Family Ptilonorhynchidae

Bowerbirds are unique to Australia and Papua-New Guinea. There are ten species of bowerbird found in Australia, generally in the tropics, but with some species extending into the more central and southern parts of Australia. They are most noted for the construction of bowers, where the males display during the breeding season to attract a mate. There is only one species found in and around Canberra, the Satin Bowerbird, whose bowers are distinguished by the bright blue objects used for decoration. The fully mature male Satin Bowerbird is distinguished by its shiny deep blue plumage and violet eye, while females and less mature males have green and brown plumage.

 Satin Bowerbird

Ptilonorhynchus violaceus

Since the start of the survey in 1981, the Satin Bowerbird has become an increasingly frequent visitor to gardens in the southwest suburbs of Canberra, particularly Weston Creek, Kambah, Yarralumla and Pearce. There were no records in 1981-82, one 1982-83 and a few in the next five years. Numbers increased in 1989-1990 and this continued until 2000, following which the numbers have fallen markedly.

In parts of the southwest suburbs the birds are now quite common, particularly during winter. The reason for this change is likely to relate to winter food resources as birds leave their favoured wet forest habitat west of the Murrumbidgee Corridor for the adjacent suburbs. Birds are known to visit gardens with feeding tables, ornamental trees with ripe fruit, and/or vegetable patches. They prefer the bushier mature gardens with shrubby undercover.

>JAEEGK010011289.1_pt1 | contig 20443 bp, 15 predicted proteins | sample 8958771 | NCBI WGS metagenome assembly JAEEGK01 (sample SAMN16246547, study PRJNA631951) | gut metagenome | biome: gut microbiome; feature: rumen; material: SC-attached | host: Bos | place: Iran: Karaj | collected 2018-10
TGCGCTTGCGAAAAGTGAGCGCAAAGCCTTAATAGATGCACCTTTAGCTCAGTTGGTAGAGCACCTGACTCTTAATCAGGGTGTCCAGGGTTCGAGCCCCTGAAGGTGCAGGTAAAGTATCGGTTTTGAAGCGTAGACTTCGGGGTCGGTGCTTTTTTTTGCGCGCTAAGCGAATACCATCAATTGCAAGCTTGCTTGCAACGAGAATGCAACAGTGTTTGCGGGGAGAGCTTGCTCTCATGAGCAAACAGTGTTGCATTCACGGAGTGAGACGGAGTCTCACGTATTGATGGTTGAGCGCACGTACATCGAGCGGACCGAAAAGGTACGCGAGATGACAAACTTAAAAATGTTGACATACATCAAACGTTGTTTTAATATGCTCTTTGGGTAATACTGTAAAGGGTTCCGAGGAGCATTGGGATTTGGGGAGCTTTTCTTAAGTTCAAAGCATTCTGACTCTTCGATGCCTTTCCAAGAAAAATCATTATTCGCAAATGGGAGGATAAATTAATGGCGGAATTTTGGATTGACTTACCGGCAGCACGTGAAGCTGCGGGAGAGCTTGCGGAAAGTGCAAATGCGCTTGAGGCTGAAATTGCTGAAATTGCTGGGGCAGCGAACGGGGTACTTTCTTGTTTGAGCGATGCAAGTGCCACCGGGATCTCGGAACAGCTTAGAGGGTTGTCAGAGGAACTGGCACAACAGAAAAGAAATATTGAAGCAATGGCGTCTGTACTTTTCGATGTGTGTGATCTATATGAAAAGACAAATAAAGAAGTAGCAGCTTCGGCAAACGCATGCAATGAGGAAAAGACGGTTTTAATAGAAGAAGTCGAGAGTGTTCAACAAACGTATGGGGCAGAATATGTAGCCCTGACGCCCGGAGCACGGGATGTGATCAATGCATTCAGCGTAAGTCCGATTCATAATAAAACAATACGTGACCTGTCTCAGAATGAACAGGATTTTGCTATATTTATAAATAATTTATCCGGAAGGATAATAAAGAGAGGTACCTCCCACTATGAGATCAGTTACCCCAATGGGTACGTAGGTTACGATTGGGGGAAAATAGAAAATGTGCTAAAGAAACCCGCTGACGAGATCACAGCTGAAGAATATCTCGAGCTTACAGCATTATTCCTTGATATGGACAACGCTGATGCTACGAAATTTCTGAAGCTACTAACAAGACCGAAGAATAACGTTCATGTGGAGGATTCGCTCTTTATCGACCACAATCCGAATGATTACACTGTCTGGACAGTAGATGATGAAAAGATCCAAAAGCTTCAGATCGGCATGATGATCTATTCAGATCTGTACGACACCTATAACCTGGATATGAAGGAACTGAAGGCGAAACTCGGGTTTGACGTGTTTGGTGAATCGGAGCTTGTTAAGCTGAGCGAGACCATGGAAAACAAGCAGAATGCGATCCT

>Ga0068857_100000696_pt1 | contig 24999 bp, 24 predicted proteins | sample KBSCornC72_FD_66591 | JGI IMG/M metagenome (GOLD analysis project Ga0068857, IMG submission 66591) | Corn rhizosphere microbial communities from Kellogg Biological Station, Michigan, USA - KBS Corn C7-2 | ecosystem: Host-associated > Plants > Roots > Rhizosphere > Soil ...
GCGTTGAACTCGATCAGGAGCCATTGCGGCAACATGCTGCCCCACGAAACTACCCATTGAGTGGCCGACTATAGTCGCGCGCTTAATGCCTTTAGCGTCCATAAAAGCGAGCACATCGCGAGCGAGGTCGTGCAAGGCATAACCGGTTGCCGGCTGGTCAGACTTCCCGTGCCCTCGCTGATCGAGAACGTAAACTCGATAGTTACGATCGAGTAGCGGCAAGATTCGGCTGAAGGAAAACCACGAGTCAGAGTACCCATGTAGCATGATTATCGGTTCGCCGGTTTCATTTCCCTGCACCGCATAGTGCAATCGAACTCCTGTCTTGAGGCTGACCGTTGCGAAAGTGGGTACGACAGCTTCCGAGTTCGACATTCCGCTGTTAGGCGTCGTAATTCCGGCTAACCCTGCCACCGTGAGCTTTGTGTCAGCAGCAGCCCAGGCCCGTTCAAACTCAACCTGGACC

Numbers show a strong seasonal pattern with a June-August peak and a summer minimum of about one-tenth the winter numbers. There are several published articles and many anecdotal reports of the birds building bowers in gardens. The males display at them and rivalry between bowers results in much destruction and rebuilding.

The female is known to be solely responsible for nest building, and raising the young at some distance from the bower. There are few records of this in the ACT. R=67. BR=39.